In general, there are fewer events being promoted this year and only a handful of them are interesting. Most of the events are just “themes.” A handful of beer dinners. I feel like there’s not a lot of substance or sizzle to the official event listings, but  Shmaltz is premiering their Vulcan Ale as a part of Astronomy Night on the Intrepid this evening (2/19 at 7PM). Bring your favorite Klingon to drink well and prosper. Another event that could be of interest is a Kick-Off Panel  at DBGB’s on Sunday, February 21st from 5-7PM, featuring Garrett Oliver (Brooklyn Brewery), Kelly Taylor (KelSo) and Benjamin Weiss (The Bruery).

The Ugly

  • We’re just not that in to you

In the past couple years, the Brewers Guild has been tweaking how they run and publicize the week, but the growing pains should be in the past. The truth is I hear nothing positive about being a part of NYC Beer Week from the people who really matter: the bar owners and industry insiders who might want to put money into being a sponsor at a Beer Week event. The Guild has decided that NYC Beer Week is really Beer Made by NYC Brewers Week. It’s not about the bar owners or non-guild members. And while this could be a great mission statement, it’s not really flying with anyone. Late last year I heard about a collaboration attempt from the NY State Brewers Association to have an event revolving around “country brewer/city brewer” beers, where upstate breweries would collaborate with city breweries to bring new beers to the market for beer week. That sounded like an awesome idea! But if it happened, no one is publicizing it. I just don’t believe the NYCBG has the bandwidth to undertake a SMASH beer project and a larger collaboration project. The SMASH beers are great, but it’s just a weekend idea. You cannot build 10 days’ worth of programming around this.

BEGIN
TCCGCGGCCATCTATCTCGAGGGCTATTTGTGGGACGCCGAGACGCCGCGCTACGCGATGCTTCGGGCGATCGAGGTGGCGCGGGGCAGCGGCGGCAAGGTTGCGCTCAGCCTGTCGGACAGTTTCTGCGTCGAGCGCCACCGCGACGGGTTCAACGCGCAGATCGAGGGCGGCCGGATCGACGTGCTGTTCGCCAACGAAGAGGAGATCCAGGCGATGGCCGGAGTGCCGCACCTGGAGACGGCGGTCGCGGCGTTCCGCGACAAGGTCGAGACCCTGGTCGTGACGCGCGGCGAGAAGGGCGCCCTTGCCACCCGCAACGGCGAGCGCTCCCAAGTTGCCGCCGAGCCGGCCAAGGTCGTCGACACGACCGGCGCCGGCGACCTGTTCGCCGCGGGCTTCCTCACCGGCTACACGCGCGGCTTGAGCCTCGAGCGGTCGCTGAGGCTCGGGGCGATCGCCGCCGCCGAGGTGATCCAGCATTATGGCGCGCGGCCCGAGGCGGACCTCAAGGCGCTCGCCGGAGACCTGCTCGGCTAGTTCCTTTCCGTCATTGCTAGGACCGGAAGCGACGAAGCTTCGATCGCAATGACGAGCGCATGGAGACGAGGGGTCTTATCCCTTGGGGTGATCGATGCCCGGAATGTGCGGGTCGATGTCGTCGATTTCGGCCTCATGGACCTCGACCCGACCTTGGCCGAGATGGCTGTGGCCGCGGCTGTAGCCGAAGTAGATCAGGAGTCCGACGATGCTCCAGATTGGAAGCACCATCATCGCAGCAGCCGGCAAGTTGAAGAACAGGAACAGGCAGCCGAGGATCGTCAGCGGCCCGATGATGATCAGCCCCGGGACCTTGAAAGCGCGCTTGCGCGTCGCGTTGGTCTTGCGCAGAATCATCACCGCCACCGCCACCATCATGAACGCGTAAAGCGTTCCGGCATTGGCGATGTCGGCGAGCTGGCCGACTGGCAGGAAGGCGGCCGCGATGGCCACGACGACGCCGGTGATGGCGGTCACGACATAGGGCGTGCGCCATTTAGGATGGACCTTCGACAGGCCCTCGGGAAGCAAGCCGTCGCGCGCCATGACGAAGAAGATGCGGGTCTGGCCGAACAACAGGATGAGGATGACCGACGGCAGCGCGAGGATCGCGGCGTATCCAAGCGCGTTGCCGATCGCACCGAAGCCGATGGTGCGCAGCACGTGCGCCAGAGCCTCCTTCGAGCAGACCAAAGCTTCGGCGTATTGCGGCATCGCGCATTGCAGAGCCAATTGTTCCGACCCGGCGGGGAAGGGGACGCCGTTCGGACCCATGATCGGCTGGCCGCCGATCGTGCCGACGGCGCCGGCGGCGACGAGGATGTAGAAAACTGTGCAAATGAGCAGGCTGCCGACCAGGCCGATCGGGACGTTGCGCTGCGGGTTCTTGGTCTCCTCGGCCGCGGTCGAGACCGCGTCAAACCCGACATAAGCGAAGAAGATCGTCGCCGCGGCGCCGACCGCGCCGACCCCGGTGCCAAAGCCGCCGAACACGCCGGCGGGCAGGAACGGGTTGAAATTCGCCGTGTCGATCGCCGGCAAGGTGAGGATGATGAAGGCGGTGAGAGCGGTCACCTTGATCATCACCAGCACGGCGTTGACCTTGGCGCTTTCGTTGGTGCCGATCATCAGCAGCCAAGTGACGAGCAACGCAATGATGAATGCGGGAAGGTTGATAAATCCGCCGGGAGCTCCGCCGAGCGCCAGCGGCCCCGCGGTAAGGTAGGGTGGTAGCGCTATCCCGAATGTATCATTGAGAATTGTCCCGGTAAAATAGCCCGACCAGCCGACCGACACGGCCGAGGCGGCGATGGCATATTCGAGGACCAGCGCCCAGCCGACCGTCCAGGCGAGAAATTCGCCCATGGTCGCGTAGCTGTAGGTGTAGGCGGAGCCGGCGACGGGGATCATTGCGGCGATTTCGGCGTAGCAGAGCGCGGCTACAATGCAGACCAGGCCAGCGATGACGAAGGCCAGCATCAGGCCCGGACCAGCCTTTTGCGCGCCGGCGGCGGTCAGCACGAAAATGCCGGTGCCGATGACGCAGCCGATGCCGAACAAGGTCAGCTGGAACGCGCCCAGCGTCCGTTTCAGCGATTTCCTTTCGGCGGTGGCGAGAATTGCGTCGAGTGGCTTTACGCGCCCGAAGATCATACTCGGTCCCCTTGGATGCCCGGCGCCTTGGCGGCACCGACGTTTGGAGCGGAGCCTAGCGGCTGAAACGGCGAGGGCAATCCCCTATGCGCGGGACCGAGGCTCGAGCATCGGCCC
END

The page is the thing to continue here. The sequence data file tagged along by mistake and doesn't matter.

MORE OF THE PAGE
How to Right the Ship

  • Move Beer Week back to the fall

Before the NYCBG bought out the original beer week, it was held every September. Bar owners seemed to love it, because that was when business tends to be “off.” We NYers are generally spending the fall outdoors, not in bars. The weather is amazing for a few scant weeks in NYC, and September is one of those months. NYC Beer Week in the fall would encourage people to come indoors, and bar owners would probably drum up some great programming to attract more attendance. In February, business is generally good—random 3-feet blizzards aside—and bars don’t need to allocate resources to come up with clever ideas to attract business. Maybe that’s why this year’s events seem so ho-hum.

  • Incorporate more of the breweries

Nearly all the non-gypsy brewers in the city now have tap rooms. Yet almost no events are planned at any of the tap rooms during NYC Beer Week. Even the aforementioned Jameson event at the KelSo tap room is a whiskey outing. Some breweries (e.g. Bridge and Tunnel) are having ad hoc events as a part of their regular business. It seems like this is a wasted opportunity when places like Other Half routinely have lines around the block trying to get a new beer release. If the NYCBG is about the actual breweries, shouldn’t more events be taking place at the breweries?

  • Hire a few privates

I have long suspected that a major problem with the Guild’s version of NYC Beer Week is “too many generals, not enough privates.” If all you have is everyone looking out for his or her own brand, you’re unlikely to build a beer week of substance. I never hear anyone saying, “Let’s go to NYC for beer week.” Yet, I do hear it about San Francisco, Asheville and—especially here in NYC—Philadelphia. We need to figure out how to make NYC Beer Week “destination worthy,” and then have the troops in line to implement the strategy that the higher-ups devise.

Otherwise, the impetus for getting out to drink over the next 10 days is really just “business as usual.” And no matter the quality of the beer scene, that’s no reason to celebrate our city’s beer culture.

Brooklyn Beer Fests Beckon